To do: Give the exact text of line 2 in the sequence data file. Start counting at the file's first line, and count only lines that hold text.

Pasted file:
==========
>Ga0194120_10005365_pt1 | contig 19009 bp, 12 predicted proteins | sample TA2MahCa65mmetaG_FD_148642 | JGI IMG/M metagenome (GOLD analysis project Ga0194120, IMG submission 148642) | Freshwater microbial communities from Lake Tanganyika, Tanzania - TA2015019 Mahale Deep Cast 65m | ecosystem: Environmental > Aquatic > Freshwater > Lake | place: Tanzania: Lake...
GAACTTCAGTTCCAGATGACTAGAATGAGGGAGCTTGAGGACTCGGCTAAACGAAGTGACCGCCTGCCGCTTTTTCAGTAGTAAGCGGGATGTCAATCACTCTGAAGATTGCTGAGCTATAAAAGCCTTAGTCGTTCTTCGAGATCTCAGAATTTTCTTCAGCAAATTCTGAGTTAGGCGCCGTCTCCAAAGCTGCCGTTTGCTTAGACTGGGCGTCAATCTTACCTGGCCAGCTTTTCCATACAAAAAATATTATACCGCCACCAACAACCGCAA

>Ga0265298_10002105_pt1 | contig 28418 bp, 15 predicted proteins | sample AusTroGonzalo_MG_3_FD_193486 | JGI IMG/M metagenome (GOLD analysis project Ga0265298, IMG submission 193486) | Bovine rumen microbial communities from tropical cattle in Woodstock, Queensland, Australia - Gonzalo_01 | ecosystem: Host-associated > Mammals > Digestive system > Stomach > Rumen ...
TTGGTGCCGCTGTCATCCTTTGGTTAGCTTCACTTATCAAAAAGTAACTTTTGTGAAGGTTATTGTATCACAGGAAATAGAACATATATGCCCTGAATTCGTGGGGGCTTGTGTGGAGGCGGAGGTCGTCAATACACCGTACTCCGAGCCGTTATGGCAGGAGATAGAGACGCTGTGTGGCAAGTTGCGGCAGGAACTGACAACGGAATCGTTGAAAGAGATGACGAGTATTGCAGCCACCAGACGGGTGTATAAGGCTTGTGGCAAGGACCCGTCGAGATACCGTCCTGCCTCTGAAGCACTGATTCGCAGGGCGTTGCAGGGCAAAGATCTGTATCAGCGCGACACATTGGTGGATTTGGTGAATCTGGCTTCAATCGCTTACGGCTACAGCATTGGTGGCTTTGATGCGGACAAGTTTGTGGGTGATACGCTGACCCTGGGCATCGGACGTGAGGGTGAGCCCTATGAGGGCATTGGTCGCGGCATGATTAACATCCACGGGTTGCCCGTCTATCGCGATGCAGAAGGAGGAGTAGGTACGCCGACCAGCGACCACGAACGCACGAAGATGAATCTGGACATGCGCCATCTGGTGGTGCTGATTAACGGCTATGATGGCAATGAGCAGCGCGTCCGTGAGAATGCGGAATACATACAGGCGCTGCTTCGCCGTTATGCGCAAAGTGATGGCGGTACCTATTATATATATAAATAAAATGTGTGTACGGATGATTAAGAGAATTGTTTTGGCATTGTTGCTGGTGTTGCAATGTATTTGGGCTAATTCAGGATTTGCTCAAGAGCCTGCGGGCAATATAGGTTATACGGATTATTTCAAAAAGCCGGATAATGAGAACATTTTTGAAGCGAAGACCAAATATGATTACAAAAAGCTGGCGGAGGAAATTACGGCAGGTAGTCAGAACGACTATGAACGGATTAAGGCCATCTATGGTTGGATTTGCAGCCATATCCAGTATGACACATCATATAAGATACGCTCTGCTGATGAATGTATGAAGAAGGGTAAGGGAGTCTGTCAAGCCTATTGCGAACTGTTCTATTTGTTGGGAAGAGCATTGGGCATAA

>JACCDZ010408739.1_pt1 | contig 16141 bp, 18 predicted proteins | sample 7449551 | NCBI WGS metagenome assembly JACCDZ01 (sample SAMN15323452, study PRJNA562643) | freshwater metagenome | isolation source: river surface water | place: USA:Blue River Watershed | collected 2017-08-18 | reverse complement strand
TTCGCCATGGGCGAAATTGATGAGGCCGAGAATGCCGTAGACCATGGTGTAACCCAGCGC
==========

GAACTTCAGTTCCAGATGACTAGAATGAGGGAGCTTGAGGACTCGGCTAAACGAAGTGACCGCCTGCCGCTTTTTCAGTAGTAAGCGGGATGTCAATCACTCTGAAGATTGCTGAGCTATAAAAGCCTTAGTCGTTCTTCGAGATCTCAGAATTTTCTTCAGCAAATTCTGAGTTAGGCGCCGTCTCCAAAGCTGCCGTTTGCTTAGACTGGGCGTCAATCTTACCTGGCCAGCTTTTCCATACAAAAAATATTATACCGCCACCAACAACCGCAA